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Liberals Compete with Conservatives for Religious US Voters


Republicans are depending on a strong voter turnout among conservative Christians on November 7 as one way to limit expected Democratic gains in the midterm congressional elections. But some liberal groups also hope to use religious appeals to mobilize voters on Election Day.

Since the 1980s, Republicans have courted conservative religious voters to turn out and support their candidates in presidential and congressional elections.

In recent years, conservative Christian activists have focused their attention on opposing abortion and same-sex marriage as part of what they have long called a moral values agenda.

"We see America on this collision course between religious freedoms and the homosexual agenda. At their core, these are spiritual battles that we are engaged in and we need America's spiritual leaders to be at the forefront of this fight," said Tony Perkins, president of the Family Research Council, a leading conservative Christian advocacy group.

Democrats have had limited success in appealing to religious voters. In the 2004 election, for example, President Bush's strong showing among voters who regularly attend church was a factor in his narrow win over Democrat John Kerry.

But now some liberal groups are crafting what they believe will be an appealing message for religious voters that could have an impact on this year's congressional elections.

The Reverend Jim Wallis is editor of Sojourners magazine and one of the founders of a group that seeks to promote liberal Christian values.

"Moral values now apply to poverty, the environment, Darfur, HIV/Aids and the war in Iraq,” said Mr. Wallis. “The path of partisan use of religion is too well worn. But the road of compassionate priorities and social justice will lead us to a new America, and that is an America that will reflect all our best values."

Experts say it may take a while for religious liberals to make inroads with church-going voters.

"After all, religious conservatives spent about 40 years figuring out how to do politics effectively, and they have really become very good at it. So, it may take a little while for progressives and liberals to reach to the same level of organization," said John Green, an expert on religion and politics at the Pew Forum on Religion and Public Life in Washington.

While it will take a while to measure the effectiveness of liberal religious appeals, there are already signs that conservative Christian voters are disheartened this year for a variety of reasons.

One major factor that could keep religious conservatives home on Election Day is disgust over the congressional scandal involving former Republican Congressman Mark Foley of Florida.

Foley resigned after news organizations reported he had sent sexually suggestive e-mail messages to male teenage pages who assist members of Congress.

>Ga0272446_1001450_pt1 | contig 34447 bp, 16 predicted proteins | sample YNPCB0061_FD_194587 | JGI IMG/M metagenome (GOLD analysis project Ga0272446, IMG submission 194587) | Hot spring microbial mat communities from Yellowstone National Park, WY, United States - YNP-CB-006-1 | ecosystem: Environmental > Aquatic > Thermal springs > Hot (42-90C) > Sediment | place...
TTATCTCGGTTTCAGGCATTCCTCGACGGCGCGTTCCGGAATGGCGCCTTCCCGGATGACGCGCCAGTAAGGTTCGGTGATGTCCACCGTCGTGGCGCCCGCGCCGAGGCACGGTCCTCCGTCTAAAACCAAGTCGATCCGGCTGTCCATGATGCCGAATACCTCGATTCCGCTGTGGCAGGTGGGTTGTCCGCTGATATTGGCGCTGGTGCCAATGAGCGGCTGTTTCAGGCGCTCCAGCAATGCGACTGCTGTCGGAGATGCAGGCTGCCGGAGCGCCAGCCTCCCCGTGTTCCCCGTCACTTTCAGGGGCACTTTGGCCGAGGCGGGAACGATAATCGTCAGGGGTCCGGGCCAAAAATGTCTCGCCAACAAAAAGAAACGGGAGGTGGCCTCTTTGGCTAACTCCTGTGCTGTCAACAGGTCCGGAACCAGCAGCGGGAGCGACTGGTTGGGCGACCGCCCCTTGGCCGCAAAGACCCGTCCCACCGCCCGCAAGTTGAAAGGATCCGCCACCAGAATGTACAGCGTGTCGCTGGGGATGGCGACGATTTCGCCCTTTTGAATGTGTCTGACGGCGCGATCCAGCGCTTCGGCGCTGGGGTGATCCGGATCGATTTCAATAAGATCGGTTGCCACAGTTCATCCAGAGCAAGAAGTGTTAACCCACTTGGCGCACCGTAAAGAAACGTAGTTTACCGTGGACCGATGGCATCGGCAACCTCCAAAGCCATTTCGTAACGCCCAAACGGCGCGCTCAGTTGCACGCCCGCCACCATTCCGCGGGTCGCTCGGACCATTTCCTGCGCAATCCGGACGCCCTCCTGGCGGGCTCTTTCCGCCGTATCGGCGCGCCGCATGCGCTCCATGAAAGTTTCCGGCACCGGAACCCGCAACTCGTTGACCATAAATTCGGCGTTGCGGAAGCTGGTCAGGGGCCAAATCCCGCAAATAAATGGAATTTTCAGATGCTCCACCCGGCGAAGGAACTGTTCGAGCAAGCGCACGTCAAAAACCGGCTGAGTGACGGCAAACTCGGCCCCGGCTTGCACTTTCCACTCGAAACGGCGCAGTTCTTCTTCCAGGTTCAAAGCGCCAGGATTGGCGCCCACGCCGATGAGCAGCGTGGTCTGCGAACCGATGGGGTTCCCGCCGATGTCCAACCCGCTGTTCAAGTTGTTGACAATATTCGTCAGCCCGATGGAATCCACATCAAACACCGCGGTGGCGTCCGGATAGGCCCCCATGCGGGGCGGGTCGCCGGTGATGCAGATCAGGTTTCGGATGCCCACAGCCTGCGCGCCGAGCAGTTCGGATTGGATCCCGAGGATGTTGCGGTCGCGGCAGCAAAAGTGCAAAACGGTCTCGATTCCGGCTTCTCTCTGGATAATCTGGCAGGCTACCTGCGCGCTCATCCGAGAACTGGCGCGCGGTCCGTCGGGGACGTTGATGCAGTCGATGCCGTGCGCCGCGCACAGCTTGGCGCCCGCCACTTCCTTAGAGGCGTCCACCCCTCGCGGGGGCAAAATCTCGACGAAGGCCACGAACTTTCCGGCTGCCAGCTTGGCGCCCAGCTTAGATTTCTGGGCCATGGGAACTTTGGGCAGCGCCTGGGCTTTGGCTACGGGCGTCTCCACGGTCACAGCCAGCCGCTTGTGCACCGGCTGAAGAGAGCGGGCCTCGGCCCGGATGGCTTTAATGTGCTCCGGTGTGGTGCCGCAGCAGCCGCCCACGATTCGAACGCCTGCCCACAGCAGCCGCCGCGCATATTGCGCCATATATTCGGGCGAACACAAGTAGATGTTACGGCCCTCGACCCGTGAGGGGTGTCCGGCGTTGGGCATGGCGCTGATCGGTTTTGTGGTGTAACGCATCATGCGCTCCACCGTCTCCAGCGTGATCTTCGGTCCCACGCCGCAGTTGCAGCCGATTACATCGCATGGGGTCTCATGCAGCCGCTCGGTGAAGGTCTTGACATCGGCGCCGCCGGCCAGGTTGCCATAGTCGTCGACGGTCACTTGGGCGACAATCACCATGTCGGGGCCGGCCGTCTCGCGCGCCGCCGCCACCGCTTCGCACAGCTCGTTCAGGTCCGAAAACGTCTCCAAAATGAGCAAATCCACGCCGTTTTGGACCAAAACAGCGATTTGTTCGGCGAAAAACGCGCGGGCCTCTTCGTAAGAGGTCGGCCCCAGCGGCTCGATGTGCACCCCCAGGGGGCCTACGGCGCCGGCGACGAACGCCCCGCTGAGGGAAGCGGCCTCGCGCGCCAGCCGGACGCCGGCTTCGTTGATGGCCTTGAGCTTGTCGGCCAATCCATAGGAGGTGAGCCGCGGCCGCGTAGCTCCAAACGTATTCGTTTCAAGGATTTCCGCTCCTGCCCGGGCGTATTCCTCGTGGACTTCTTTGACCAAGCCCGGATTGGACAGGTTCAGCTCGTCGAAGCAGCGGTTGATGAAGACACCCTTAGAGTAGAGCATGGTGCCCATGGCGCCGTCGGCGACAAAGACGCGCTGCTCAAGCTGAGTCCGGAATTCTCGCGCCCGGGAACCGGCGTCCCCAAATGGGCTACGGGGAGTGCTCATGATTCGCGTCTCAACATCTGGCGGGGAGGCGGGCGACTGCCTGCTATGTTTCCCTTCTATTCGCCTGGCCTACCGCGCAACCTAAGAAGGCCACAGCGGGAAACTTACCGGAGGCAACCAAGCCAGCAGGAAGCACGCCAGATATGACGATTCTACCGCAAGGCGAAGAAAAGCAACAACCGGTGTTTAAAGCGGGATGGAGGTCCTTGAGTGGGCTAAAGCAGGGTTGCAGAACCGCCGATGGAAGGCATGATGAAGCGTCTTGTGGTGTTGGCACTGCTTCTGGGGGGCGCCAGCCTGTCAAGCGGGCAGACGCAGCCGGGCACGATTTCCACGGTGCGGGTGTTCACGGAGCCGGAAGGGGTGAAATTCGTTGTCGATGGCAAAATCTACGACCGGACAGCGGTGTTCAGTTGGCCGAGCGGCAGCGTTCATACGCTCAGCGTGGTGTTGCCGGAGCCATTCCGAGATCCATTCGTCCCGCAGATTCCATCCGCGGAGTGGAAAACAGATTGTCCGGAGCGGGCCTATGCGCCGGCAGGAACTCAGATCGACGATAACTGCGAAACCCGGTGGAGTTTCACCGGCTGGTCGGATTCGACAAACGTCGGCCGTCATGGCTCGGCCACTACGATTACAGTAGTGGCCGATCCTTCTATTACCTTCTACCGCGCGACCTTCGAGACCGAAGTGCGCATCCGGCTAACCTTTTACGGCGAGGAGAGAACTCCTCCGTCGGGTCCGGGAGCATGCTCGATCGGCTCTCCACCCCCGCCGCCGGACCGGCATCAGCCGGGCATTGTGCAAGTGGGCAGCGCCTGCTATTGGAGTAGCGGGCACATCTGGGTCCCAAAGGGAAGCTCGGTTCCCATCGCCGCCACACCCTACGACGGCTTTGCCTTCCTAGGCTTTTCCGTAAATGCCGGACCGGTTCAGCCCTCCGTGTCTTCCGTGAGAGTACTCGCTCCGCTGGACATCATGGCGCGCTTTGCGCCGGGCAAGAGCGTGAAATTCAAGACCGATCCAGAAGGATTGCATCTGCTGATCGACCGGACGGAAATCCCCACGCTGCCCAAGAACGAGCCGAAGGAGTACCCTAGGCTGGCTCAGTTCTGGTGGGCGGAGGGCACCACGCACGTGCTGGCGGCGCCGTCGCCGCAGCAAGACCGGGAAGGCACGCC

Independent political analyst Stuart Rothenberg says a lot of conservative voters who focus on values issues may be turned off this year, and that could hurt Republican candidates.

"And it would not be surprising if there were a lot of Republican voters out there who think to themselves, 'Yes, I am a Republican but there is something wrong with the party, there is something wrong the leadership, and I just do not feel the intensity of emotion to go out and vote,’" he noted.

Some critics of the so-called religious right argue that there has been too much emphasis placed on religion as a driving force in U.S. politics.

Former Republican Senator John Danforth, a political moderate and an ordained Episcopal priest, argues in a new book that some conservative Christian groups have used religion to divide Americans, making political compromise on some issues difficult.

"There are people who believe that they know God's will, that they can incorporate their beliefs into a political program, that their political program is God's program and that people who do not agree with them are enemies of the faith,” said Danforth. “That makes the work of politics and the work of finding reasonable answers to our serious problems impossible."

The debate over the power of the religious right will likely continue well past this election. But public opinion analysts say there is little doubt that religion will continue to play a role in U.S. politics for the foreseeable future.

Karlyn Bowman monitors public attitudes at the American Enterprise Institute in Washington. She noted the results of a recent poll on what types of people Americans would prefer to run for president.

"You still had 49 percent of Americans saying that they would not vote for an atheist for president and 48 percent saying that they would,” she said. “Religion is a powerful factor in American public life and I think that is one indication of the role that it plays."

A poll conducted in July by the Pew Forum on Religion and Public Life found that 67 percent of those surveyed consider the United States a Christian nation.

But the poll also found that a majority of those asked believe that the impact of religion is declining, continuing a trend that began in the late 1980s.

The only exception was the period immediately after the 2001 terrorist attacks when Americans overwhelmingly felt that the influence of religion was on the rise.

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